Why do we systematically tell such precious souls that they can’t achieve what they wish to achieve? These little beans had no idea that they could be whatever they set their mind to and worked hard for! Insecure women stem from these little girls who are constantly told  that only men can do certain jobs and that women should take on occupations of the “gentler” notion.

But we can change this, y’all!

We can educate these young girls that they can be engineers, surgeons, doctors, astronauts, construction workers, boss ladies! They should never have the wonder that I saw in the eyes of my students last Sunday because they should have it instilled in them that they can do it all. It should not be a surprise but a  normal everyday thing: Girls are amazing, and we can do anything!

The truth has to take root from childhood and these young ladies need more than their Sunday school teacher to teach them that. We need to bring this kind of encouragement not only into classrooms, but into family homes, playgrounds and anywhere we go. A future of strong female leaders are waiting for their time to bloom. We owe it to them to start nurturing that seed.


Because scientists aren’t just boys.


All artwork by Pebbles.


Julie Andrews


Many people look to the likes of Maya Angelou, Hillary Rodham Clinton, Eleanor Roosevelt, Alice Walker or Shirley Chisholm as their feminist heroes. But as a young girl, I never knew of these women or their heroic roles in America. Most of them I only know little of; mainly a brief knowledge of their largest achievements and nothing more.


American poet, memoirist, and civil rights activist.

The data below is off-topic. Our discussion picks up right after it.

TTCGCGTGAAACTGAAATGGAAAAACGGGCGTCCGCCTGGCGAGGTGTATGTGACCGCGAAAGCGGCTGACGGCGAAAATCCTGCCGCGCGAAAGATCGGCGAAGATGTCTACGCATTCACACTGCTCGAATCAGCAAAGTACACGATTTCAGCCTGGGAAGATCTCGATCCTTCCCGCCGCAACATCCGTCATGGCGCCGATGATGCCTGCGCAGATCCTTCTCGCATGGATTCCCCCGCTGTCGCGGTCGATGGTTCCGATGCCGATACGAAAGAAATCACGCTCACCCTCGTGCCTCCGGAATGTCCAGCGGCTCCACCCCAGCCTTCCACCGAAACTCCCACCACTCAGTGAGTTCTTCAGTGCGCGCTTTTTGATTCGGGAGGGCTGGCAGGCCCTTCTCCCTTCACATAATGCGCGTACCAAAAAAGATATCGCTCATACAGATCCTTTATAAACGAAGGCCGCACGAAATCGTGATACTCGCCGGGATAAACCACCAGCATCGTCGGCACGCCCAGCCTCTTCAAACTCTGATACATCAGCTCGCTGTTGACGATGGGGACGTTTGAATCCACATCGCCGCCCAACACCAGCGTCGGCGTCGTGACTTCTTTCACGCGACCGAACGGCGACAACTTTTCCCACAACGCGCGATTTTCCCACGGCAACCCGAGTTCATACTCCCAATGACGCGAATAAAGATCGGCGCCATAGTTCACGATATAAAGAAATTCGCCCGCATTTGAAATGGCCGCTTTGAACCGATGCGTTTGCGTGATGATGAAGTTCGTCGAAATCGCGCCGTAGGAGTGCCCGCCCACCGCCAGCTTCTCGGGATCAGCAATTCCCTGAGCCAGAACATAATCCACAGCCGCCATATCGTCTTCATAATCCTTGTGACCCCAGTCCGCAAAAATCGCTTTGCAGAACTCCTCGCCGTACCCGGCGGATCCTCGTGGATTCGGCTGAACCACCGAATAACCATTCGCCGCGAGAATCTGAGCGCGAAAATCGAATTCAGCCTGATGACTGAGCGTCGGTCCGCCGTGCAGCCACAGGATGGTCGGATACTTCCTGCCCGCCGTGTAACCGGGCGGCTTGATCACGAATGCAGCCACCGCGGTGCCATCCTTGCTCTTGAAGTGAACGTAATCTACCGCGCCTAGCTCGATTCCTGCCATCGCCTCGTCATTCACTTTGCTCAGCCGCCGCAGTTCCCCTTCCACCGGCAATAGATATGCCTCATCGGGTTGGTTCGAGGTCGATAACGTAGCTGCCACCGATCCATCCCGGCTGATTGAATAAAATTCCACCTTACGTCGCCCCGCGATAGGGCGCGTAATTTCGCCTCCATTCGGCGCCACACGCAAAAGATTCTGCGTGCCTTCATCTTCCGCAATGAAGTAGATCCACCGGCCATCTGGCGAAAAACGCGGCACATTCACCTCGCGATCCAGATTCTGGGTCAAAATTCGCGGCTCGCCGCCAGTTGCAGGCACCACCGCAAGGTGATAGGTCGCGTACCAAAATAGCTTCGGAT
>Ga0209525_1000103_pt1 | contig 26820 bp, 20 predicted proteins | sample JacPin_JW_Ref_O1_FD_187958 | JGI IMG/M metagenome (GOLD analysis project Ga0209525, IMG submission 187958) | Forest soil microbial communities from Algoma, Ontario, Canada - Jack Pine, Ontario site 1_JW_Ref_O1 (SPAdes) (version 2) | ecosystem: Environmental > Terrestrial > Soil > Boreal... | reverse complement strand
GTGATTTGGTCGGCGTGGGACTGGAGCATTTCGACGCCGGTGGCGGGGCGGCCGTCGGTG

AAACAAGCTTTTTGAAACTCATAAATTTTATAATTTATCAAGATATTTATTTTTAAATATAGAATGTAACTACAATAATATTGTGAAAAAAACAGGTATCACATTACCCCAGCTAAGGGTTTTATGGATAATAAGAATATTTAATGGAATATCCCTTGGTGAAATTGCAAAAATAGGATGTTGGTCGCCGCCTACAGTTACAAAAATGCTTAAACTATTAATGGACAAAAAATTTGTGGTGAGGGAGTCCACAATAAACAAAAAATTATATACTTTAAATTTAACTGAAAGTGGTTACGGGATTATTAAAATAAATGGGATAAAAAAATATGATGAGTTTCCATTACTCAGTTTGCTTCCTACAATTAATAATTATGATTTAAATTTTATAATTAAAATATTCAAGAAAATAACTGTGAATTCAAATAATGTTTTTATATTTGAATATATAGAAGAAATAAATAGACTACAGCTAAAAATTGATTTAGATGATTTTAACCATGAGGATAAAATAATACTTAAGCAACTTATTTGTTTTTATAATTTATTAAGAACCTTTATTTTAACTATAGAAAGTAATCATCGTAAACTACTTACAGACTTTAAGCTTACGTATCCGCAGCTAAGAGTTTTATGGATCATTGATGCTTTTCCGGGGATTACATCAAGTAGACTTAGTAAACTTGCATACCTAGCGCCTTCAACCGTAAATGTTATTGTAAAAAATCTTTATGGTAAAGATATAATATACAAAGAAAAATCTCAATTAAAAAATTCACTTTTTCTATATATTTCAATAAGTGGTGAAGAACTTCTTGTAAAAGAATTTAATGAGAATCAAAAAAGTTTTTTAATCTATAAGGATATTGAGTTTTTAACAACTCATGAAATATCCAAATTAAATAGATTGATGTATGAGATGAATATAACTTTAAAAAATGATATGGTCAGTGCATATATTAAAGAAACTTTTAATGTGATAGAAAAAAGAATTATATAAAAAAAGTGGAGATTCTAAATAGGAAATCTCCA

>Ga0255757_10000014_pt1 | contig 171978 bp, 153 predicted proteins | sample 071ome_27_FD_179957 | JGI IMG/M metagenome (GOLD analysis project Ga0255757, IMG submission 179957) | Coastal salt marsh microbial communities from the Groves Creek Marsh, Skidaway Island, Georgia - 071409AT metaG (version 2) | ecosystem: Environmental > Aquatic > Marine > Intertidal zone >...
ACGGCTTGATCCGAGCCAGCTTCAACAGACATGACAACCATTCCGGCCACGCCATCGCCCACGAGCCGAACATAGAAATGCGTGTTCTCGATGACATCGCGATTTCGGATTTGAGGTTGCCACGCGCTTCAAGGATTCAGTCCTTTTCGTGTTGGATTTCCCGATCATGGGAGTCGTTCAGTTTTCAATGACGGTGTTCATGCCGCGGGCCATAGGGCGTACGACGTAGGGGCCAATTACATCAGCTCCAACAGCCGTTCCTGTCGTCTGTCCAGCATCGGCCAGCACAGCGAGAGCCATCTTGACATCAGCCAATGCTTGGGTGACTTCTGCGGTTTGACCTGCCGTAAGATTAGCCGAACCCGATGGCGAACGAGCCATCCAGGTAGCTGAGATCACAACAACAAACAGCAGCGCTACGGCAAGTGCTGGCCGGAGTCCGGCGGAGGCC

American politician.


Late former First Lady of the United States.


American novelist, writer, poet, and activist.


American politician, educator, author and the first black woman to be elected to the US Congress.


As a young girl, the strong women in my life were my grandmothers, my mother, my aunts and… Julie Andrews.


Dane Julia Elizabeth Andrews:
Born October
 1, 1935.
English actress, singer, and dancer.

Dane Julie Andrews is, well,  the  BOMB.  


She was Queen Clarisse Rinaldi, Mary Poppins, Maria Von Trapp and basically just the most magical woman– Nay! HUMAN– to exist in my lifetime. I watched The Sound of Music and wanted to be as reckless and filled with the life that Andrews’ Maria was and is. I wanted to be as in control as Mary Poppins and just as straight up fire as the queen she portrayed in The Princess Diaries.


Her fictional roles, however, pale in comparison to a woman who has had a career that spans over seven decades and a multitude of awards. Julie Andrews may have lost some of her range vocally, but she continues as a cultural icon. She perseveres and remains one of my favorite of my role models.

As I continue to discover myself as a woman, I will, of course, find new heroes and new goals. However, Julie Andrews was one of the first public women I ever looked up to and I still admire her as such.

All artwork by Pebbles.

(Happy belated birthday, Dane Julie Andrews!)